Oligo-ovulation or anovulation and hyperandrogenemia contribute to the decreased serum adiponectin levels in normal weight women with PCOS, besides obesity and insulin resistance.

3 11 2008

To the Editor:

We have read with great interest the excellent and well-designed study by Aroda et al. (1). We would like to comment on the potential relationship between serum adiponectin levels, obesity and insulin resistance (IR) in women with polycystic ovary syndrome (PCOS). 

Aroda et al. (1), in a population of 31 overweight and obese PCOS women, reported a significant correlation of serum adiponectin levels with all indices of IR. Serum adiponectin levels were significantly reduced in obese PCOS women compared to a population matched for BMI controls (n=6). The authors concluded that IR was the major determinant of serum adiponectin levels.

In a previous study (2), we have noted that serum adiponectin levels in PCOS women with BMI >25 kg/m2 were significantly lower and indices of IR significantly higher (p<0.001) than in PCOS women and controls with BMI <25 kg/m2 (p<0.05).

Moreover, in a subsequent study (3), we have noted a significant decrease in serum adiponectin levels after an oral glucose tolerance test in both normal weight and overweight PCOS women and controls, more pronounced in obese women (p<0.001).  These findings are in accordance with those by Aroda et al.; therefore we can assume that obesity and IR play a major role in determining serum adiponectin levels in PCOS women.

The question that arises is whether obesity and IR are the sole determinants of serum adiponectin levels in women with PCOS, or whether chronic oligo/anovulation and hyperandrogenemia might also contribute.

We have recently determined serum adiponectin levels in a cohort of 100 normal weight PCOS women without IR who were classified according to their PCOS phenotype in four equally sized groups matched for age and body mass index (BMI), and 25 matched for age and BMI controls (Panidis D et al, unpublished observations).

Adiponectin levels were significantly higher in the control group, compared to groups with severe PCOS and PCOS with chronic anovulation and hyperandrogenism, but not to groups with ovulatory and mild PCOS (4). Therefore, adiponectin levels were negatively affected by the combination of anovulation and hyperandrogenemia, but not by polycystic ovary morphology.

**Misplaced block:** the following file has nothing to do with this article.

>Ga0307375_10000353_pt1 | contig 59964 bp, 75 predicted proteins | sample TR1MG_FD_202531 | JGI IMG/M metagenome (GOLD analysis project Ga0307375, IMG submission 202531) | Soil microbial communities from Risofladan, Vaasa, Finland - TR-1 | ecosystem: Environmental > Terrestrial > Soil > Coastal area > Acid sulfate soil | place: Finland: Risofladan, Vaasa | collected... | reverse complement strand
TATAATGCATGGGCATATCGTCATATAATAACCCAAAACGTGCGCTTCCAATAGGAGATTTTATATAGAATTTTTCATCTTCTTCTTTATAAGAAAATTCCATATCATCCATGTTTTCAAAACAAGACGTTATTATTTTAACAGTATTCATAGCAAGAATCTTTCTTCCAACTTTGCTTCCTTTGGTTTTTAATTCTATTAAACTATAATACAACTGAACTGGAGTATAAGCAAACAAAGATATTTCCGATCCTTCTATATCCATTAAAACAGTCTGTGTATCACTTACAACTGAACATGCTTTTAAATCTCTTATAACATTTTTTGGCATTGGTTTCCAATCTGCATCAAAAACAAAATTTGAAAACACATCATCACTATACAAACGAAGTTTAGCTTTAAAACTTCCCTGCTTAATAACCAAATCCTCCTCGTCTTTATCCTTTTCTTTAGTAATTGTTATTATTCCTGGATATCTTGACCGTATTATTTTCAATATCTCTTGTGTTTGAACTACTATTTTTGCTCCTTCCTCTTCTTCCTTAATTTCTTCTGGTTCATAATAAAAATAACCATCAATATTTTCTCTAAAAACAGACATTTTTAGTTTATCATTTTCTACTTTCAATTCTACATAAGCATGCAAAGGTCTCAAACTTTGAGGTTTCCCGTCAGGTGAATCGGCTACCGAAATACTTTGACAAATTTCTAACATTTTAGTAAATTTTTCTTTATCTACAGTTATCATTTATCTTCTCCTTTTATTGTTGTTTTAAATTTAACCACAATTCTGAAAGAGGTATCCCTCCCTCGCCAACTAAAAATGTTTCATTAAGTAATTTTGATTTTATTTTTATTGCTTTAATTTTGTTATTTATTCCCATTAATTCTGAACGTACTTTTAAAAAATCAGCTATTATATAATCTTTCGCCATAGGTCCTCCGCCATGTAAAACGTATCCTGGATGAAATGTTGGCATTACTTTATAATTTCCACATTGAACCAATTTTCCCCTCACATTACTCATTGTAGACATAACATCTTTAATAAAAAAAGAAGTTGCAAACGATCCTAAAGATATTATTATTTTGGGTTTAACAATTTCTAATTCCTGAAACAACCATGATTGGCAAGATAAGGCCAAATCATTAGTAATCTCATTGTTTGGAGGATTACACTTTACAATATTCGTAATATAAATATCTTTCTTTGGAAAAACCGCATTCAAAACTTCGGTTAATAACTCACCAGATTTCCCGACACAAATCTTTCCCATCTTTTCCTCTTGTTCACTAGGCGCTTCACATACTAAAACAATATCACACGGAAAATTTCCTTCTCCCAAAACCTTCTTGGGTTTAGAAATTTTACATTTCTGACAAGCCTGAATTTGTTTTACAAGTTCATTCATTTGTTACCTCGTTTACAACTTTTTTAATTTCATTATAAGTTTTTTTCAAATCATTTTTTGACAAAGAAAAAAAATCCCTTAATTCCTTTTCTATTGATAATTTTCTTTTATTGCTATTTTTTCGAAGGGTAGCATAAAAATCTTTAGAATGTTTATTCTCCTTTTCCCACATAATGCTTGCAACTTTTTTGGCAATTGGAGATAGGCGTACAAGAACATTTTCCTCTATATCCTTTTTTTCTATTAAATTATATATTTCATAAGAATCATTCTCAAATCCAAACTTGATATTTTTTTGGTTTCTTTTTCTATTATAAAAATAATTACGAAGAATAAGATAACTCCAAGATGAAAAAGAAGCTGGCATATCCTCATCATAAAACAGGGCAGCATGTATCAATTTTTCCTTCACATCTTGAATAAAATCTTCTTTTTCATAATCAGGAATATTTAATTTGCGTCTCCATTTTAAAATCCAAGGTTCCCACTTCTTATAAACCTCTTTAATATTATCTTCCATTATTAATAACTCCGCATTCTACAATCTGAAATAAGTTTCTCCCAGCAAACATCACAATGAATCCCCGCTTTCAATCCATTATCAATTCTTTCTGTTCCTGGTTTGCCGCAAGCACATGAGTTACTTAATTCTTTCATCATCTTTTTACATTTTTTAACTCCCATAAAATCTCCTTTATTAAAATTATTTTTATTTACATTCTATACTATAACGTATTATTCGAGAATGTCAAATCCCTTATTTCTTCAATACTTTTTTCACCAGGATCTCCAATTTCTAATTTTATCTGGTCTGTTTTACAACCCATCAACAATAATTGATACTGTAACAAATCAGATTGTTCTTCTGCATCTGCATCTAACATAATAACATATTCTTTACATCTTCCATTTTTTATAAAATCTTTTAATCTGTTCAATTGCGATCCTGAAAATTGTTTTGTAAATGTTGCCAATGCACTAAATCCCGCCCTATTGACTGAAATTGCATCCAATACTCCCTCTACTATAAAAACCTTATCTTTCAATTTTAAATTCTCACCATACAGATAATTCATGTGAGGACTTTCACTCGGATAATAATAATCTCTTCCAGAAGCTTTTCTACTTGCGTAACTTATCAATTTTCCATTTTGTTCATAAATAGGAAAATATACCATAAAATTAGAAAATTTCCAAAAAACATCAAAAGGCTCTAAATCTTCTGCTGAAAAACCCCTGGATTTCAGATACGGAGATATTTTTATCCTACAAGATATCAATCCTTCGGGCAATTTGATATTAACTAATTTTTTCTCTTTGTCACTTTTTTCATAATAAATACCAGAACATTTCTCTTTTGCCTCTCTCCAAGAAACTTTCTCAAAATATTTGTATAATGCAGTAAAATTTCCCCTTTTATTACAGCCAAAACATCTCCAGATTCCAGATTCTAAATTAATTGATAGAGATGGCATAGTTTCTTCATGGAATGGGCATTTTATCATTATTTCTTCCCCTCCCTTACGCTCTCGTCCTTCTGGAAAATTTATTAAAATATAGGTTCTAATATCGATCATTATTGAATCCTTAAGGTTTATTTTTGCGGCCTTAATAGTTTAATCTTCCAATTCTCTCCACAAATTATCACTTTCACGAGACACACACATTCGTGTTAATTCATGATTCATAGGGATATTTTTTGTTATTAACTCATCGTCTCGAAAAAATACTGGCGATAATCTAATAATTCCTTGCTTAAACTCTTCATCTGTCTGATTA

The differences in circulating adiponectin levels between the main phenotypic groups of normal weight PCOS women without IR seem to reflect the severity of the syndrome, independently of obesity and IR. Therefore, besides the great contribution of obesity and IR, in normal weight PCOS women without IR an additional contribution to the decreased adiponectin serum levels should be attributed to the severity of the syndrome itself.   

Ilias Katsikis MD, PhD1
Neoklis A. Georgopoulos, MD, PhD2
Tzant Mouslech, MD, PhD1
Anargyros Kourtis, MD, PhD1
Dimitrios Panidis, MD, PhD1
1Division of Endocrinology and Human Reproduction
2nd Department of Obstetrics and Gynecology
Aristotle University of Thessaloniki
Thessaloniki, Greece
2Department of Obstetrics and Gynecology
Division of Reproductive Endocrinology
University of Patras Medical School
Patra, Greece


1. Aroda V, Ciaraldi TP, Chang SA, Dahan MH, Chang RJ, Henry RR. Circulating and cellular adiponectin in polycystic ovary syndrome: relationship to glucose tolerance and insulin action. Fertil Steril. 2008;89:1200-8.

2. Panidis D, Kourtis A, Farmakiotis D, Mouslech T, Rousso D, Koliakos G. Serum adiponectin levels in women with polycystic ovary syndrome. Hum Reprod. 2003;18:1790-6.

3. Panidis D, Farmakiotis D, Rousso D, Koliakos G, Kaltsas T, Krassas G. Decrease in adiponectin levels in women with polycystic ovary syndrome after an oral glucose tolerance test. Fertil Steril. 2005;83:232-4.

 4. Norman RJ, Dewailly D, Legro RS, Hickey TE. Polycystic ovary syndrome. Lancet 2007;370:685-97.


Published online in Fertility and  Sterility   DOI: 10.1016/j.fertnstert.2008.12.075


The Authors Reply:

Information in the literature regarding the impact of PCOS on circulating adiponectin levels is mixed.  While we (1) and others (2,3) have found adiponectin levels to be most closely associated with BMI and/or measures of insulin resistance, Katsikis et al. report decreased adiponectin levels in normal weight women without insulin resistance, compared to age and BMI-matched controls.  We feel that these observations and their attendant conclusions are fully compatible.  It may well be that in the presence of obesity and severe insulin resistance (such as with our subjects) it is these factors that are the major determinants of circulating adiponectin levels, overshadowing (but not excluding) the contributions of chronic oligo/anovulation and hyperandrogenemia.  However, when obesity and insulin resistance are absent (as in the subjects studied by Katsikis et al), then the severity of the PCOS phenotype becomes more important with regard to adiponectin levels. Variations in circulating adiponectin levels reflect the individual balance of contributions from each of these factors.

Theodore P. Ciaraldi, PhD
Project Scientist
Department of Medicine
University of California San Diego
VA San Diego Healthcare System
San Diego, California


1. Aroda V et al.  Fertil Steril 2008;89:1200-8.

2. Sepilian V, Nagamani M. J Soc Gynecol Investig 2005;12:129-34.

3. Spranger J, et al. Clin Endocrinol. 2004;61:738-46.


Published online in Fertility and  Sterility   DOI: 10.1016/j.fertnstert.2008.12.076




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